I don't know about mysterious, but not everyone who has autism responds to it the same if they are on the spectrum, and the fact it is not static is probably what makes it hard to pinpoint everything there is about it. And then we have people believing myths like booster shots being the cause when that controversial study was published in the 90's and recanted, as it was not true. I have read novels about children and youth with autism in more recent years , and those are a much better representation, especially since they were written in first person.
Ann M Martin was a special ed teacher and worked with kids with autism, which is what inspired her to write this book (can't remember if she wrote it, or a ghost writer did). Since it has been written we know A LOT more about autism, and kids are more commonly mainstreamed by now. Plus, I think having things as a secret (such as Stacey's diabetes, or Matt's 'secret language') was intended to give the books a 'deep and meaningful' feel about them.
Post by wenonah4th on Sept 14, 2013 15:44:46 GMT -5
But almost the first thing out of Mrs. Braddock's mouth is that Matt is Deaf, so that's not so much a secret; the "secret" in the title is in the sense of mbeing let in on something when everyone starts learning sign language.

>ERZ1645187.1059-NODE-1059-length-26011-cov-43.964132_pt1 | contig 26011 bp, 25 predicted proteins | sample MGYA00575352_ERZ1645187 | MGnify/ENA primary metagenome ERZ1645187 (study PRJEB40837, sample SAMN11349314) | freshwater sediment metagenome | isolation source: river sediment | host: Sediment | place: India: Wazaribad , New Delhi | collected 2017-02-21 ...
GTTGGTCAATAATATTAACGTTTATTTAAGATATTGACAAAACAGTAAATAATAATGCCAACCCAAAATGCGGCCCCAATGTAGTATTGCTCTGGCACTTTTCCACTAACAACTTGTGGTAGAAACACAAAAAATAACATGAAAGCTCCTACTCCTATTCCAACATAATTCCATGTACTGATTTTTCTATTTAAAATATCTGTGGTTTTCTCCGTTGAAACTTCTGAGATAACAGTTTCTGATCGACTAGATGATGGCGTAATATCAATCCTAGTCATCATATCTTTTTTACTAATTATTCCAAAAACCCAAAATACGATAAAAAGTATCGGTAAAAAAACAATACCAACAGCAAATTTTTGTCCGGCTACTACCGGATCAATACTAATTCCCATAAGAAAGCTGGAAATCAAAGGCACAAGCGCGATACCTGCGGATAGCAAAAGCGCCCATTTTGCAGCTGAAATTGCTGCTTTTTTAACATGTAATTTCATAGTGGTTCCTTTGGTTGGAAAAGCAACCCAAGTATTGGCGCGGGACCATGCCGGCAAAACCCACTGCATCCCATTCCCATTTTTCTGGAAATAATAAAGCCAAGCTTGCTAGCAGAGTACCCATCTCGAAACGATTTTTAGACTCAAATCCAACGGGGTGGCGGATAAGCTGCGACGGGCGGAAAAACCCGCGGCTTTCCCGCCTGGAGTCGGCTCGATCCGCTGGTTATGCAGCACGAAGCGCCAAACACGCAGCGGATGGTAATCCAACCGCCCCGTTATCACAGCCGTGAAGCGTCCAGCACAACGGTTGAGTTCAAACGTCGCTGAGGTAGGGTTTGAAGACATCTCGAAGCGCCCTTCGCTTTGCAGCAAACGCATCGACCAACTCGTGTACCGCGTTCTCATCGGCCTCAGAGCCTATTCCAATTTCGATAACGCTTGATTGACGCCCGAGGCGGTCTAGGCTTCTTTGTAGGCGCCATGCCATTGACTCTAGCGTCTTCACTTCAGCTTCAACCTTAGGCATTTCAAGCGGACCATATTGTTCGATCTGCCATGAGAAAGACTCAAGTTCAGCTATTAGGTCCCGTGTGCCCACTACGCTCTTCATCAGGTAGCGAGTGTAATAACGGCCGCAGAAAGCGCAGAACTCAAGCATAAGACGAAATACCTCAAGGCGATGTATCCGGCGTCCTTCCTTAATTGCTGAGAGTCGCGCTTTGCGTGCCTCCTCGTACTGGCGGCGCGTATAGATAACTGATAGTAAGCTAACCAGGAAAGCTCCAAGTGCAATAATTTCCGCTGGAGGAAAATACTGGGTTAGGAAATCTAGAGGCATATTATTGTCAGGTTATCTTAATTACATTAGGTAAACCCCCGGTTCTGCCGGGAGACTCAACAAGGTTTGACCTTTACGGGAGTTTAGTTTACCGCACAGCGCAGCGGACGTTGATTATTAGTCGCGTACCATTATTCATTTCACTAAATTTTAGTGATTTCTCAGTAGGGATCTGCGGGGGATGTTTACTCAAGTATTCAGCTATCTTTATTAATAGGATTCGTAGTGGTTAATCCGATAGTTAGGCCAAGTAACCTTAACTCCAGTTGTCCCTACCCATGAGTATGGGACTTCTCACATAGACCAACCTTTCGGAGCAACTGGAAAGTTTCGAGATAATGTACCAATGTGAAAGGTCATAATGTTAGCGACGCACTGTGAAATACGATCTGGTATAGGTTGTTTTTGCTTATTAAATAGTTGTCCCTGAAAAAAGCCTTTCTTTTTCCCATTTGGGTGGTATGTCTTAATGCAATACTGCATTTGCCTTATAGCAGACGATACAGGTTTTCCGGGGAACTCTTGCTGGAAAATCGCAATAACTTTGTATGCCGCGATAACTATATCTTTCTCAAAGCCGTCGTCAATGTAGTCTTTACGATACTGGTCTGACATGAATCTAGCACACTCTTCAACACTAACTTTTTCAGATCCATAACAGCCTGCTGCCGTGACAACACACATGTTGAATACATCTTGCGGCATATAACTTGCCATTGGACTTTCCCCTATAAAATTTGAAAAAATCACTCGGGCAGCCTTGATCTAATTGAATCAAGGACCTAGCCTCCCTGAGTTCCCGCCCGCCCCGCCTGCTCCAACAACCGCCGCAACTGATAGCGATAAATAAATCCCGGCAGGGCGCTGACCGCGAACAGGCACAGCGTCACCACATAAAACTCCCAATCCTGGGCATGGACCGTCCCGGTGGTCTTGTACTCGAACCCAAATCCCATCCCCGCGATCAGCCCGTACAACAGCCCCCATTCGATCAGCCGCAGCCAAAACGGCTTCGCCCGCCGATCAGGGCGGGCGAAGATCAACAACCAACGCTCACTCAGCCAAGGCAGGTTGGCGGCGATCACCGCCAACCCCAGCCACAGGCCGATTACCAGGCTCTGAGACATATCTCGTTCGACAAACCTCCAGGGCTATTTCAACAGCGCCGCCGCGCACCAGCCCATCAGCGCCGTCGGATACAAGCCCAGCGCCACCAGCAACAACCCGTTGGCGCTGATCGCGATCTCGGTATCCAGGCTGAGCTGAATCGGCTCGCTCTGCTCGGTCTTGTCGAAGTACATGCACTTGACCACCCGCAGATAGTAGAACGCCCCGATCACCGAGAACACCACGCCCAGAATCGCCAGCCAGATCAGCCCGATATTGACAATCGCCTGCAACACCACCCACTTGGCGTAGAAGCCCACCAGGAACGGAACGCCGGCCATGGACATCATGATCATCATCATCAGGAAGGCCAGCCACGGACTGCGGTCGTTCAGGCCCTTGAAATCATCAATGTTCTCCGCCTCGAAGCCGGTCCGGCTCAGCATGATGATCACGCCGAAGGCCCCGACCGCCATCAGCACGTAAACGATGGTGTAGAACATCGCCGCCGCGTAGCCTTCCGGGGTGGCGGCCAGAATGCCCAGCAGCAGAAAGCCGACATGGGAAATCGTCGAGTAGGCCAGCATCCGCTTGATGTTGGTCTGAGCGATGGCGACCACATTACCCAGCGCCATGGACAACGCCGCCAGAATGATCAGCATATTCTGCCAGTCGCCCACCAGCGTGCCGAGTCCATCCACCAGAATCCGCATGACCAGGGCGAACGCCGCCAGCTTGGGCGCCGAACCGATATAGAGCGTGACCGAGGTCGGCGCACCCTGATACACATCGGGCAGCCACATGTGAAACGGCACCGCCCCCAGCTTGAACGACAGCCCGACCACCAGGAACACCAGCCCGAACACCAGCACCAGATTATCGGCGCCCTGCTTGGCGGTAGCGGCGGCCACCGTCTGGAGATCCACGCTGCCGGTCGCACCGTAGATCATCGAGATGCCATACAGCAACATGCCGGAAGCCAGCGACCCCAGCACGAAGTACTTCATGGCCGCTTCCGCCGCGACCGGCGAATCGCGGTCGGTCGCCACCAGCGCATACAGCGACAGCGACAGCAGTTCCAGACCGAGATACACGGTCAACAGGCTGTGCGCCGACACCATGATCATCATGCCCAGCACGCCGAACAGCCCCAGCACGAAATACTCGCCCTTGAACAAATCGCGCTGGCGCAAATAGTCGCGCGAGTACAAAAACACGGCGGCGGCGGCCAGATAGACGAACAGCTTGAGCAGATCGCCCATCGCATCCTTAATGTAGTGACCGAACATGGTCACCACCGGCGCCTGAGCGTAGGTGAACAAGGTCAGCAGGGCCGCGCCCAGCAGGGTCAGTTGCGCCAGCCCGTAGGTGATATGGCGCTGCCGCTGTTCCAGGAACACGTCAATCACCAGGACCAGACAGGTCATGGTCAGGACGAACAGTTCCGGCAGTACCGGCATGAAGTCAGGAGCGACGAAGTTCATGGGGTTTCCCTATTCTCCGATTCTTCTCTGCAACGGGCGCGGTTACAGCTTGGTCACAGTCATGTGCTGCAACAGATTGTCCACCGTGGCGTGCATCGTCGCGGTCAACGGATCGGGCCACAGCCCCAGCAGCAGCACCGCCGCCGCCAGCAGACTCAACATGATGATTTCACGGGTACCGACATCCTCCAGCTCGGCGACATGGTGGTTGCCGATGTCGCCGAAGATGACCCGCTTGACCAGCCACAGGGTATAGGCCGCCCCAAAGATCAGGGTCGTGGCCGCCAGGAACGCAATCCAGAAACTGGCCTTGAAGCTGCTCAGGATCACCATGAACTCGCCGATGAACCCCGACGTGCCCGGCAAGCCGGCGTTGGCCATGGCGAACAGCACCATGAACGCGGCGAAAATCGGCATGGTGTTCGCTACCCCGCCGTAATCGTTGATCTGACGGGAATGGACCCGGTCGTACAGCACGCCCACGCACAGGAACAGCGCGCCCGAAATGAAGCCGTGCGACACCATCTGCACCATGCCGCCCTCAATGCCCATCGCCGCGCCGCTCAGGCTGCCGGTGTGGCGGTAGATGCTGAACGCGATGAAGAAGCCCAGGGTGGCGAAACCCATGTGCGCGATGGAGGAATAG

True, but it does prove that "not everything about a disability is a secret". What about Whitney (though, granted, they do secretly give her a babysitter, which is really disingenuous on her parents' part and smacks of ableism on the BSC's and the ghostwriters' parts)?
Last Edit: Oct 21, 2013 18:06:23 GMT -5 by mistrali
Post by mallorypike on Oct 26, 2013 20:15:34 GMT -5
I like reading books that has something to do with disabilities because a) it teaches kids (and teens and adults) about disabilities such as hearing impairment, blindness, cerebral palsy, autism, etc, b) I am interested in disabilities, and c) I am hearing impaired and it's nice to relate to somebody who's deaf (that's why #16 Jessi's Secret Language is one of the my favorite books). I am not completely deaf, though. I don't speak sign language and I can speak English. However, I do wear a hearing aid and a cochlear implant. I should reread Jessi's Secret Language, Kristy and the Secret of Susan, and Jessi's Wish as soon as I can. I will also buy Kristy Thomas, Dog Trainers so I can read about the blind girl.
~The Babysitters Club. I'm proud to say it was totally my idea, even though the four of us worked it out together~Kristy's Great Idea
Post by sparklymouse on Oct 26, 2013 20:25:51 GMT -5
The blind girl was freaky because she wasn't just blind, she had glaucoma. They didn't do a good job of explaining what that was, so it kinda seemed like she just woke up blind one day. I first read the book as an adult, but I think I would have been confused by that one as a kid.